He continued to serve in the Army during the Korean War and the beginning of the Vietnam war but did not serve overseas again. Lester Russell finished his military career as an illustrator (his original training was as a photographer) with the Joints Chiefs of Staff at the Pentagon and retired as a M/Sgt in 1966.
Official records report that some of the PoWs were at unknown camps. However, in his personal memoir T/Sgt. Gwin stated that he and the other four PoWs were held at Stalag Luft 1.
(1) The fates of 1st.Lt. Evans, 2nd.Lt. Kohlhaas, T/Sgt. Erich and S/Sgt. Bellovary Jr. were unknown until a Military Commission was convened at Heidelberg in Germany on the 12th, 13th and 15th October 1945.
Two German civilians, a Karl Bloch* and a Karl Neunobel, were charged with, acting jointly, and together with other persons whose names are unknown, at or near Beltershain, Germany, on or about the 1st December 1944, wilfully, deliberately and wrongfully encouraging, aiding, abetting, and participating in the killing of Thomas K. Kohlhaas, a member of the United States Army, and three other members of the United States Army, whose names were unknown, each of whom was then unarmed and a PoW in the custody of the then German Reich.
* German researcher Horst Jeckel determined that this individual’s name was actually Block and not Bloch.
The court heard that on the afternoon of the 1st December 1944, four American airmen were captured by Neunobel and a man named Gustav Weber, who had been hunting rabbits in woods near Beltershain. The two Germans took the airmen to Beltershain, and eventually to the house of Heinrich Erb, who was Ortsgruppenleiter (local group leader of the Nazi Party) and Bürgermeister (Mayor) for the town.
Eventually quite a group gathered at Erb’s home, besides Erb, Weber, Neunobel and Bloch they included individual’s named Seip, Schneider and Huschke. Between 20:00 and 20:30 hours Erb ordered Bloch, Seip, and Schneider to assist him to march the four airmen to the nearby town of Grünberg which was 11 miles east of Beltershain.
They had only gone a short distance when Erb announced that the airmen were to be killed. All the guards had firearms of one type or another. It was agreed that Erb would raise his pistol, which was to be the signal for the five of them to shoot the airmen. After they turned off the road into a field, Erb raised his hand, and all except Neunobel fired one shot at the airmen from their respective weapons. Bloch fired one shot from a 9mm handgun, from a distance of 1½ to 2 meters.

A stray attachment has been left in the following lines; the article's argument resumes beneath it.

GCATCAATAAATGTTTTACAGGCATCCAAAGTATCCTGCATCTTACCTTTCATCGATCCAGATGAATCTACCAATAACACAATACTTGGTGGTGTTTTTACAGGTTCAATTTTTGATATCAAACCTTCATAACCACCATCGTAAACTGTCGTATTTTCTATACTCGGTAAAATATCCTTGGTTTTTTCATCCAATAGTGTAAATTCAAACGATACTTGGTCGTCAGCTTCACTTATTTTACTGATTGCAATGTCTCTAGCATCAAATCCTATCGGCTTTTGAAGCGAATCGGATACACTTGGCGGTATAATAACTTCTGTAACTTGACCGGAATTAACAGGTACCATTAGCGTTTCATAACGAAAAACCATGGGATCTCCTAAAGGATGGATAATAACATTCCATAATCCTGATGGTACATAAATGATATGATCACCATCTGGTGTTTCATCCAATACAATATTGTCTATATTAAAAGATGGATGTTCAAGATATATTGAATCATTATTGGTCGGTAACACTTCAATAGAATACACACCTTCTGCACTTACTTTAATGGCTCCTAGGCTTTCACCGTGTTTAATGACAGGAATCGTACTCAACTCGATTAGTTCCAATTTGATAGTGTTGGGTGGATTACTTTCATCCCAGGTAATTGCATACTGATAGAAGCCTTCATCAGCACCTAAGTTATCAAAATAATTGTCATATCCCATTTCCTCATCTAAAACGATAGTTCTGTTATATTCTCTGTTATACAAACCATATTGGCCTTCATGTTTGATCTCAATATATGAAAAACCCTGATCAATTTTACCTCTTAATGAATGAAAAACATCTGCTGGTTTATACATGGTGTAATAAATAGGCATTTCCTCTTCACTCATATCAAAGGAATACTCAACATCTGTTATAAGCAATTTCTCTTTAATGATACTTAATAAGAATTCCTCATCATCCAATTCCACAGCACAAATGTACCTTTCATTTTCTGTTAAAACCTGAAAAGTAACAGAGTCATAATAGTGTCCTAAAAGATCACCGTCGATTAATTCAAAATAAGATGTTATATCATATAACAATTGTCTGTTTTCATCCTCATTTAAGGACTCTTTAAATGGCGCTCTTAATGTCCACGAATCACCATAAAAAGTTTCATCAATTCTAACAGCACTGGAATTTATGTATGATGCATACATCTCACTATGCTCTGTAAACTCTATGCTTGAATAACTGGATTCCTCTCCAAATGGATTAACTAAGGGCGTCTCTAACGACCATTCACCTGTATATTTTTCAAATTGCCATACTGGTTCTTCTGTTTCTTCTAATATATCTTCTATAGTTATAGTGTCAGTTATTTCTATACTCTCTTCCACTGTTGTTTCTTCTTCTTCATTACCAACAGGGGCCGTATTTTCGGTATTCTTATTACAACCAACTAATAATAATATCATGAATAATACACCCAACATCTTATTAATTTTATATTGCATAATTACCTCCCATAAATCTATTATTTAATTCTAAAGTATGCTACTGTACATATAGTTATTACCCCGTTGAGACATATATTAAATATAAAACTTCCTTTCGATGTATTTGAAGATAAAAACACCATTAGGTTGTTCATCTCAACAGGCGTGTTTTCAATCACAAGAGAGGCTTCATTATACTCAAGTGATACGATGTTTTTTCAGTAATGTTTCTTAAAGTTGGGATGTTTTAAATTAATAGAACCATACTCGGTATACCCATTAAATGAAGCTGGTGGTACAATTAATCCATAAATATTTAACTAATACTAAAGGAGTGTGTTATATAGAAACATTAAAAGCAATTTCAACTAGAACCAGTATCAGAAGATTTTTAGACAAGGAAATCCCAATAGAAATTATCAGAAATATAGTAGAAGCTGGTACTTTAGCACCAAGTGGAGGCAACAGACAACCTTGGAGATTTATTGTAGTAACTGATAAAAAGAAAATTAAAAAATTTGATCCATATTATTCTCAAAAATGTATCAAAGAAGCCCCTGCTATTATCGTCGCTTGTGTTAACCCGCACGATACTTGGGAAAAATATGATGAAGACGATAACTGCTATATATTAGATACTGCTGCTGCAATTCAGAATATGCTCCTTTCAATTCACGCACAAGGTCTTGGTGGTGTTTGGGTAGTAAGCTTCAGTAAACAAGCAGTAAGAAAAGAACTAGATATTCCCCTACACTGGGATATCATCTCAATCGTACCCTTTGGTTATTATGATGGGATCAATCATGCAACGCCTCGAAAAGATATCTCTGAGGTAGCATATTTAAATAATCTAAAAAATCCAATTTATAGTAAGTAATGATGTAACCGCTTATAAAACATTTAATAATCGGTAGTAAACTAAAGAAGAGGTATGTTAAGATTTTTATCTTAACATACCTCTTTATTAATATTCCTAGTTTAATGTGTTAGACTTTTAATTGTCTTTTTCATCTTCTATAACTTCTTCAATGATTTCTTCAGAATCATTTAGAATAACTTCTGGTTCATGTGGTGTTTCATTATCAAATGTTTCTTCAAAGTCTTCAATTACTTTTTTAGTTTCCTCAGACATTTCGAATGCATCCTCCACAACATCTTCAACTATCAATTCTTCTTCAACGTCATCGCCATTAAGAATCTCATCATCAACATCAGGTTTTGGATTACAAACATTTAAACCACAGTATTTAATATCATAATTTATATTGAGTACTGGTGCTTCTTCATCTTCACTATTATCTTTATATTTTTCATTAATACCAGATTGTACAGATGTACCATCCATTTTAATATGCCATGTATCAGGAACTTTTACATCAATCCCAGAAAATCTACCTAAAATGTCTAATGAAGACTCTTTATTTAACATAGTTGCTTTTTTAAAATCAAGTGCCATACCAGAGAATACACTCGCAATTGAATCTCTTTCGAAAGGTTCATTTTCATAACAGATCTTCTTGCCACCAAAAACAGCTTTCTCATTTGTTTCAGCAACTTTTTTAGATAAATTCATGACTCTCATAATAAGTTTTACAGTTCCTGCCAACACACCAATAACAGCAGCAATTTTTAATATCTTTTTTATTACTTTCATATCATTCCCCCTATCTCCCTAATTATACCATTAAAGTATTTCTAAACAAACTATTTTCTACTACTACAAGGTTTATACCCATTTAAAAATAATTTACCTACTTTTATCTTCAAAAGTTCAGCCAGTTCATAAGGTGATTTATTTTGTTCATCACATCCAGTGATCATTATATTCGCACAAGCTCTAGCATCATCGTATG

Erb administered a Coupe De Grâce to each airman after which they all returned to Erb’s home. Later that evening they returned to the scene and carried the bodies away, dug a shallow ditch in a nearby woods, and there buried them. Erb searched the bodies and took from them various articles of clothing and belongings. They then returned to Erb’s home, where the loot was distributed among the perpetrators of the crime. Bloch received a wrist-watch and a pair of shoes.
The court found Bloch guilty of the charge and sentenced him to death by hanging. The sentence was reviewed and confirmed on the 17th November 1945. The sentence was carried out by M/Sgt. John C. Woods, assisted by Technician 5th Grade Vincent J. Martino on the 12th January 1946 at Bruchsal, which is in the district of Karlsruhe. Neunobel was sentenced to 10 years imprisonment, however, at the same review his sentence was disapproved.
It is not known why Erb, who was clearly the principal instigator of the murders, or the other named individuals were not before the court to answer the charges.
At the time of the trial only 2nd.Lt. Kohlhaas’ remains had been positively identified. However, an examination of the remains determined that all four airmen had bullet wounds to the head, chest and abdomen, all inflicted from the rear, and all sufficient to cause death.
The Individual Deceased Personnel File (IDPF) for S/Sgt. Bellovary Jr. (Courtesy of S/Sgt. Bellovary’s niece Nancy and her husband Harry DeCourcy) recorded that information about the unmarked graves of four American soldiers in the woods near to Beltershain was provided by Polish nationals. Personnel from the 309th Infantry Regiment (78th Infantry Division) found the unmarked graves. The bodies were disinterred under the supervision of the Inspector General of the 78th Infantry Division and initially evacuated to the US Military Cemetery #1, Eisenach on the 25th April 1945. After being transferred to the Netherlands American Cemetery at Margraten the remaining three bodies were identified as 1st.Lt. Evans, T/Sgt. Erich and S/Sgt. Bellovary Jr.
The four murdered airmen were repatriated and buried in cemeteries in their home states during January 1949.
(Left: Courtesy Anne Cady - FindAGrave)
1st.Lt. Hugh Legar Evans. Repatriated and buried in the Plot 11/603 S.H. Arlington National Cemetery, Fort Myer, Virginia. Born on the 20th May 1920. Husband to Rachel W. Evans of Columbus, Ohio, USA.
(Right: Courtesy 384th BG Association and Robbie Decker - FindAGrave )
2nd.Lt. Thomas Knapp Kohlhaas. Air Medal, Purple Heart. Repatriated and buried in Old Park, Block 1711, Space 4, at the Calvary Cemetery, Algona. Born on the 15th March 1924 in Algona, Kossuth County, Iowa. Son of John and Maude Ellen (née Knapp) Kohlhaas from Algona, Kossuth County, Iowa, USA.
(Left: Courtesy Joy Ross - FindAGrave)
T/Sgt. Milton Benjamin Erich. Repatriated and buried at the Cherokee Memorial Park, Lodi, California. Born on the 29th November 1920. Son of Walter G. and Katherine M. (née Pretzer) Erich in Thornton, California, USA.
(Right: Courtesy 384th BG Association and Anne Cady - FindAGrave)
S/Sgt. John Joseph Bellovary Jr. Repatriated and buried at Calumet Park Cemetery, Merrillville, Indiana. Born on the 23rd September 1923 in Indiana. Son to John and Julia (née Sipos) Bellovary from Gary, Indiana, USA.
Researched by Ralph Snape and Traugott Vitz for Aircrew Remembered and dedicated to the relatives of this crew. Thanks also to Traugott Vitz for his work on the ‘VitzArchive’. Special thanks to Fred Preller from the 384th Bomb Group Association and to S/Sgt. Bellovary’s niece Nancy and her husband Harry DeCourcy for sharing personal letters written by crew members to Rose Nuzzo, the sister of S/Sgt. Bellovary Jr.